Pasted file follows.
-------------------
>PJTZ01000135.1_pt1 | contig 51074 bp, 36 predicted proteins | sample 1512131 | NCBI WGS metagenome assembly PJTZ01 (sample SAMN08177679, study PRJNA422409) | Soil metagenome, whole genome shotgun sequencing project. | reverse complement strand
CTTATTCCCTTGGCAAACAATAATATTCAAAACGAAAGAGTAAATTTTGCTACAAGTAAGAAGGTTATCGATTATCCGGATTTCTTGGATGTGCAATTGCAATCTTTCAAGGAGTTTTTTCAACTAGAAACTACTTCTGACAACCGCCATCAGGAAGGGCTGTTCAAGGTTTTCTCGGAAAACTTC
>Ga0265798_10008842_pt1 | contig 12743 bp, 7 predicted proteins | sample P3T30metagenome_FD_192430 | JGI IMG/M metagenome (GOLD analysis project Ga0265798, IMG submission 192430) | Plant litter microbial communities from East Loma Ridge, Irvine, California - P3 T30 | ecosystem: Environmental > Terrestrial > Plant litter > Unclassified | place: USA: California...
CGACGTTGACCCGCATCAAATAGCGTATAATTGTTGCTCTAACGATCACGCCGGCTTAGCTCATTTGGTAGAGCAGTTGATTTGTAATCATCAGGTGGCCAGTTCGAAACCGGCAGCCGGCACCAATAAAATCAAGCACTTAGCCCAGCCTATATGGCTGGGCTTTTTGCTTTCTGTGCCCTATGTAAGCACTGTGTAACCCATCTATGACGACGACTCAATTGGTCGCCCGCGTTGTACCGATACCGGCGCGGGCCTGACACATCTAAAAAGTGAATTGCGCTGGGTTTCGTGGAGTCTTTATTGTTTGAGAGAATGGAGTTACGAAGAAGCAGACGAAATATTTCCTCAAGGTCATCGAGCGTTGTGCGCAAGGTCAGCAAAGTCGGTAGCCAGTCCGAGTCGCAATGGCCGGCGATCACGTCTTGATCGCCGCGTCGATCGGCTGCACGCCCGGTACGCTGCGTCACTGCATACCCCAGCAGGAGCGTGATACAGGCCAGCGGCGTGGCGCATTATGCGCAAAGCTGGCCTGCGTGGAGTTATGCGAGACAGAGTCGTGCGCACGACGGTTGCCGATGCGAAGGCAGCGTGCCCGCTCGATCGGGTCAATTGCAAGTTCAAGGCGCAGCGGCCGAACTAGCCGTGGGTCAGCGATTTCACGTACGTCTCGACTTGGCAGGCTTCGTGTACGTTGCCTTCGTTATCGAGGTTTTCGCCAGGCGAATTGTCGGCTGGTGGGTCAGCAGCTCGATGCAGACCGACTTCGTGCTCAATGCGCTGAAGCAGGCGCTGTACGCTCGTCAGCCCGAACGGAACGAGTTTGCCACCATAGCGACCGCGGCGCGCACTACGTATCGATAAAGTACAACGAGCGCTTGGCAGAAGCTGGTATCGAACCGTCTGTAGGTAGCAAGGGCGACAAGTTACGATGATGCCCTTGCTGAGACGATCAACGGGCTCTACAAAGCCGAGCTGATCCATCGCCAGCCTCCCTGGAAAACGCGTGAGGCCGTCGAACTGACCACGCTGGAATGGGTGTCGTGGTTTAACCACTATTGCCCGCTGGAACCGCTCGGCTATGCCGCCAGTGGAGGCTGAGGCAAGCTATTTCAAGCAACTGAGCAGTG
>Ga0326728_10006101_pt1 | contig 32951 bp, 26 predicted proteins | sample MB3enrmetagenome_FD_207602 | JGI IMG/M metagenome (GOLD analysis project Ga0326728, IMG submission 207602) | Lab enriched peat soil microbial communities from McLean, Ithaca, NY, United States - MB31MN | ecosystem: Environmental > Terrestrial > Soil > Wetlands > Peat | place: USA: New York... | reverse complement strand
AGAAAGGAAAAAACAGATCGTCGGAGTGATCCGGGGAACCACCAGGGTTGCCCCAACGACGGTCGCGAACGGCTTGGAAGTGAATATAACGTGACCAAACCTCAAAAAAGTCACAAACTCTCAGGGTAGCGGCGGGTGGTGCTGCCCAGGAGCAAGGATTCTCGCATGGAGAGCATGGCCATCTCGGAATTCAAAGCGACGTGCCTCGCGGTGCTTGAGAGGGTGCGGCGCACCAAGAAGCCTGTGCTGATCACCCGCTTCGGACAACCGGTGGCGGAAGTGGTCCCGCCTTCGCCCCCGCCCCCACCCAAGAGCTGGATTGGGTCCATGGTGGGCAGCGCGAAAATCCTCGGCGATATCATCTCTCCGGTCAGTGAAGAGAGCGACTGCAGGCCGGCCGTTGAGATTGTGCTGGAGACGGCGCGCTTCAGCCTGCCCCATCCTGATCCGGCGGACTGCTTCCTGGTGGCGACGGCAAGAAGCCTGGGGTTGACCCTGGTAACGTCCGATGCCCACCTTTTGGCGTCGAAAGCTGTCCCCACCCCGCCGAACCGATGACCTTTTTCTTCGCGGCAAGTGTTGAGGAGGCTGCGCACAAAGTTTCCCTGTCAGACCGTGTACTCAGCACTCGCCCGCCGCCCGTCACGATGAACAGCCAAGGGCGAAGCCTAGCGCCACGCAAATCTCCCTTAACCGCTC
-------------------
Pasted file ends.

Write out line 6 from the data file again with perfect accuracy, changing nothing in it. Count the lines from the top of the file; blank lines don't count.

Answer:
AGAAAGGAAAAAACAGATCGTCGGAGTGATCCGGGGAACCACCAGGGTTGCCCCAACGACGGTCGCGAACGGCTTGGAAGTGAATATAACGTGACCAAACCTCAAAAAAGTCACAAACTCTCAGGGTAGCGGCGGGTGGTGCTGCCCAGGAGCAAGGATTCTCGCATGGAGAGCATGGCCATCTCGGAATTCAAAGCGACGTGCCTCGCGGTGCTTGAGAGGGTGCGGCGCACCAAGAAGCCTGTGCTGATCACCCGCTTCGGACAACCGGTGGCGGAAGTGGTCCCGCCTTCGCCCCCGCCCCCACCCAAGAGCTGGATTGGGTCCATGGTGGGCAGCGCGAAAATCCTCGGCGATATCATCTCTCCGGTCAGTGAAGAGAGCGACTGCAGGCCGGCCGTTGAGATTGTGCTGGAGACGGCGCGCTTCAGCCTGCCCCATCCTGATCCGGCGGACTGCTTCCTGGTGGCGACGGCAAGAAGCCTGGGGTTGACCCTGGTAACGTCCGATGCCCACCTTTTGGCGTCGAAAGCTGTCCCCACCCCGCCGAACCGATGACCTTTTTCTTCGCGGCAAGTGTTGAGGAGGCTGCGCACAAAGTTTCCCTGTCAGACCGTGTACTCAGCACTCGCCCGCCGCCCGTCACGATGAACAGCCAAGGGCGAAGCCTAGCGCCACGCAAATCTCCCTTAACCGCTC